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Coronavirus cases in New York likely came from Europe, studies say after sequence comparison

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By Lauren Chadwick
This undated electron microscope image made available by the U.S. National Institutes of Health in February 2020 shows the Novel Coronavirus SARS-CoV-2.
This undated electron microscope image made available by the U.S. National Institutes of Health in February 2020 shows the Novel Coronavirus SARS-CoV-2.   -   Copyright  NIAID-RML via AP

Two separate research teams in New York have said the coronavirus circulating in the city likely came to the US from Europe.

The research teams at some of the largest hospitals in New York mapped out the virus' genetic code and compared it to existing sequences around the world.

Experts have been publicly sharing full genome sequences of the coronavirus that causes COVID-19 to look for how it mutates and understand how it has spread across the world. The genome sequence is composed of all the chemical letters that make up the protein and RNA of the virus.

"As viruses evolve during transmission from person to person, their sequences can help researchers to zero in on the provenance, or place of origin, of that specific infection,” said Matija Snuderl, director of molecular pathology at New York University (NYU)'s Grossman School of Medicine, where one of the studies was carried out.

The team at NYU used samples from 91 patients at three separate hospitals and determined that the virus had been circulating in New York for at least a couple of months.

They also found that most of the virus codes showed that they originated in Europe.

A separate team of researchers at Mount Sinai, one of the largest hospital systems in the United States, sequenced 90 coronavirus genomes from 84 patients who tested positive for COVID-19.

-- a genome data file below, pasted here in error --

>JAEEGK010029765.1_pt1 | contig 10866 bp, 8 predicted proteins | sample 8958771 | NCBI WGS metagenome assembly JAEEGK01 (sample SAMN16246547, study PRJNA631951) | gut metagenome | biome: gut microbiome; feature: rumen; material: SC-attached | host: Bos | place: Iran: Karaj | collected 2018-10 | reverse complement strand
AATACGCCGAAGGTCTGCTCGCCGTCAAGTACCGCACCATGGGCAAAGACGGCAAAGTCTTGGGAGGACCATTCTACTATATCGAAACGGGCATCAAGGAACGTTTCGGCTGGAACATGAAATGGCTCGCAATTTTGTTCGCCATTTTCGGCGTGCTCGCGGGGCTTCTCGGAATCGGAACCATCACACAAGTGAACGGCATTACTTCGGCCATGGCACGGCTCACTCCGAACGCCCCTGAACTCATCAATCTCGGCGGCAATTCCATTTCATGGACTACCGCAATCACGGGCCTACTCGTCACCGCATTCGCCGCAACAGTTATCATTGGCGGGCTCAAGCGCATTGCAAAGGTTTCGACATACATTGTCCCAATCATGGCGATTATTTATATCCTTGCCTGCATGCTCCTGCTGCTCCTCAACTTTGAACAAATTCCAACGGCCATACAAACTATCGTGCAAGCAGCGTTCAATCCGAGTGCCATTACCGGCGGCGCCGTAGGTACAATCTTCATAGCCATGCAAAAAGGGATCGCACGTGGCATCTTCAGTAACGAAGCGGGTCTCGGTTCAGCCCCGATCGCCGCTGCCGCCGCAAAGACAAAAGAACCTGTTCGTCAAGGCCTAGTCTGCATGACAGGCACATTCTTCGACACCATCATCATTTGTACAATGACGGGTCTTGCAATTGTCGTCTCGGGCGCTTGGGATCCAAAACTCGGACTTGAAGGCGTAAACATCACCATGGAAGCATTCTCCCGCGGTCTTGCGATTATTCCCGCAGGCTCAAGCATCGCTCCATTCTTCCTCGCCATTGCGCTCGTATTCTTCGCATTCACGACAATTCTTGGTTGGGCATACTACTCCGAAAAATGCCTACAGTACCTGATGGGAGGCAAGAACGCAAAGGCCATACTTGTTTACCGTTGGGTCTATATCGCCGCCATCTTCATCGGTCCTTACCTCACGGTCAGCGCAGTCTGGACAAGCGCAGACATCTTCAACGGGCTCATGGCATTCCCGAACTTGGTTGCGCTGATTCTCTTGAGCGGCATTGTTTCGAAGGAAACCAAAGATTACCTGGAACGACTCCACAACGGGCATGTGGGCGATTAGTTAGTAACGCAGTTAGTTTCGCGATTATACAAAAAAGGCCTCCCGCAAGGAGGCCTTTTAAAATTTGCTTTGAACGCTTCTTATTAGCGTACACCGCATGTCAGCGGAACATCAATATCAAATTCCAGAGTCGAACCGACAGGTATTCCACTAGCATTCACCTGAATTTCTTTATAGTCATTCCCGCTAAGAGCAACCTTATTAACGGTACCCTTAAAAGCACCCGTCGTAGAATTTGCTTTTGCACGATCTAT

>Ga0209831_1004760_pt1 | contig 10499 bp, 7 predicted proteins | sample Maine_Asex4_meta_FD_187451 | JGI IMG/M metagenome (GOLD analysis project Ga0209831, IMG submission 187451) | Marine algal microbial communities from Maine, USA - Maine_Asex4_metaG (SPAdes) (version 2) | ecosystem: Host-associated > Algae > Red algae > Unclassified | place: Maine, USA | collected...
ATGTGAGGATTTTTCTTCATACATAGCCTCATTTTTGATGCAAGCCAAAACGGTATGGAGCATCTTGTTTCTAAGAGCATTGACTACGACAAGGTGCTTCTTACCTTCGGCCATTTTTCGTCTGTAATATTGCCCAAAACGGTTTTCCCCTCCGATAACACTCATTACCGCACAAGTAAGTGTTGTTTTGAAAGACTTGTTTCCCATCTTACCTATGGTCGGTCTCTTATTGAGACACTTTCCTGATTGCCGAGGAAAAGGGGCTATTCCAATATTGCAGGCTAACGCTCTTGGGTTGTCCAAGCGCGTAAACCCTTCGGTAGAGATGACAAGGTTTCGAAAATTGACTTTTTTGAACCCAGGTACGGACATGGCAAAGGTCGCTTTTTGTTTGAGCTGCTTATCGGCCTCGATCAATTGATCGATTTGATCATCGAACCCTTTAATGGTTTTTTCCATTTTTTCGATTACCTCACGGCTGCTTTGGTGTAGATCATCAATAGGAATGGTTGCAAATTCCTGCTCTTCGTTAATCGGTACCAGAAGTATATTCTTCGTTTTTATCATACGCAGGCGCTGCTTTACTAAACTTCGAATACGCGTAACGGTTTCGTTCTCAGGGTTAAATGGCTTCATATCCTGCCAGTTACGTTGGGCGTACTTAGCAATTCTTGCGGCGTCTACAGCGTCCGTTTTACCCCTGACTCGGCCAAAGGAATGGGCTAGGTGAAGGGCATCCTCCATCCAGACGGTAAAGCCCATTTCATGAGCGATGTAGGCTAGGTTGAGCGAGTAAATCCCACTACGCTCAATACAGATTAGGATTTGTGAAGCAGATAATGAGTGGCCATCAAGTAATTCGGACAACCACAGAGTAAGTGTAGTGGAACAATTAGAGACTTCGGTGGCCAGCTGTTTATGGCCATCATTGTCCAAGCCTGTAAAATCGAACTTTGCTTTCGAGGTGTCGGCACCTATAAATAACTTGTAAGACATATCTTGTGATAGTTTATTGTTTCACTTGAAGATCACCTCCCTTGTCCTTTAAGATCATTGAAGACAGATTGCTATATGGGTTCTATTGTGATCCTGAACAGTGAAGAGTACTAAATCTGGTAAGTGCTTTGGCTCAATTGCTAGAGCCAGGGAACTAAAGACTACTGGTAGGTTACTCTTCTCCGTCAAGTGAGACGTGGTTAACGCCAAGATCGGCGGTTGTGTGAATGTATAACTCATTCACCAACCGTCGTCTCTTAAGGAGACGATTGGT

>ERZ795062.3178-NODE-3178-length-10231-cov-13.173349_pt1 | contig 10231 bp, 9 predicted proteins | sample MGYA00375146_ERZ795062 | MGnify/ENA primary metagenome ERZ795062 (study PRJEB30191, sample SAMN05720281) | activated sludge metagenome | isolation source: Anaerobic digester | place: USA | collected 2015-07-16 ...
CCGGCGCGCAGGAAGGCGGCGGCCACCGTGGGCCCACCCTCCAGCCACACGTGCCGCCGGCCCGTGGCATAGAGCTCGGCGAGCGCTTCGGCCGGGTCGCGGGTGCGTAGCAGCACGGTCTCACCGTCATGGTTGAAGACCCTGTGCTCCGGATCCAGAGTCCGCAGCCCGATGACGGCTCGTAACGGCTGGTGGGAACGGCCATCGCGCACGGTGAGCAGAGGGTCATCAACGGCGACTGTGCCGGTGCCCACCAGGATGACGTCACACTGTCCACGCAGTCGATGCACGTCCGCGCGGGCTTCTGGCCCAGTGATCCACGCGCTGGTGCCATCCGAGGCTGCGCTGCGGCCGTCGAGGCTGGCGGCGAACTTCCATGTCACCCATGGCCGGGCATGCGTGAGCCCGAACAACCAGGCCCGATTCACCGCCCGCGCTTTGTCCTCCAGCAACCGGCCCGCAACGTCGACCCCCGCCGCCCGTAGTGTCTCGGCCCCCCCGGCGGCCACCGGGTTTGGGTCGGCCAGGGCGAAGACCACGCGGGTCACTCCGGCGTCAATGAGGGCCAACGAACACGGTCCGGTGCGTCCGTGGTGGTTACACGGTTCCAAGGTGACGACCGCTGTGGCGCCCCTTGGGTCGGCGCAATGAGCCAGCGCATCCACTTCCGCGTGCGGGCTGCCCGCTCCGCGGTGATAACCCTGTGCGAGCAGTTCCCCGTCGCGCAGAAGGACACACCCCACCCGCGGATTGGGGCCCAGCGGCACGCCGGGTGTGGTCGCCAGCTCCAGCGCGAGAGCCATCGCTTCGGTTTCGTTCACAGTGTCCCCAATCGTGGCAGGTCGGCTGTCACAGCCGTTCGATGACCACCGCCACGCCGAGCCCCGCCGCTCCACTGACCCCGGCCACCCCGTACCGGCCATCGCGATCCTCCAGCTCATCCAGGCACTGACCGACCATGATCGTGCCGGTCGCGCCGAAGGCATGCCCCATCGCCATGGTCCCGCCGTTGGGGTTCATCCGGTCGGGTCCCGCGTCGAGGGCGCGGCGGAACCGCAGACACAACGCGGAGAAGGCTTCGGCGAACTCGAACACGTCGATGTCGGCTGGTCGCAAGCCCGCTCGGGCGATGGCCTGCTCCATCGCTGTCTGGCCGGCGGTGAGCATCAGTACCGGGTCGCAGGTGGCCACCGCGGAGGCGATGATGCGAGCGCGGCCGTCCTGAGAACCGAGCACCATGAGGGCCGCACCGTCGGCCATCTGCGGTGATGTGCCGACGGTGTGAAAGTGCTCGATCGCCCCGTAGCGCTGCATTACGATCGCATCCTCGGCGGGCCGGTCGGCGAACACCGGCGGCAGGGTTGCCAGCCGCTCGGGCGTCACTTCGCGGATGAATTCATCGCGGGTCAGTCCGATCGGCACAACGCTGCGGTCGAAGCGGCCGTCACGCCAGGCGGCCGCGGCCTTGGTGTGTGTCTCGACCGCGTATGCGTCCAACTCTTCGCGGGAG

Those samples primarily came from US and European sources, the team concluded, in research that was released before peer review, as most new studies of coronavirus.

“These results show that SARS-CoV-2 came to the New York City area predominantly via Europe through untracked transmissions." said Dr Viviana Simon, a professor of microbiology and infectious diseases at Mount Sinai’s Icahn School of Medicine.

“The study also suggests that the virus was likely circulating as early as late-January 2020 in the New York City area.”

Just one of the cases studied appeared to come from Asia and it was most closely related to the virus samples from the outbreak in Seattle, Washington State.

Institut Pasteur note few mutations

Etienne Simon-Lorière, who is the head of Institut Pasteur’s department for evolutionary genomics of RNA Viruses said the findings were not very surprising but noted the difficulty of determining when the novel coronavirus began circulating in many countries.

“The genome of the virus is very stable so there are very few mutations that we see today,” Simon-Lorière told Euronews. This means that determining the date the virus began circulating in a community is a “delicate” process and not certain.

“But it’s true that the viruses that are circulating in the United States, that we’ve seen in other US states, resemble those that we find in Europe.”

New York has become the epicentre of the coronavirus outbreak in the United States. There are over 87,000 cases in the city alone and nearly 5,000 people have died, according to the NYC Department of Health.

In late January, the US prohibited foreign nationals who had been to China in the previous 14 days from entering the country. Americans who had been to China were told to self-quarantine.

But the US president announced a ban on travel from Europe much later - in mid-March - as several European countries were enacting lockdown policies themselves.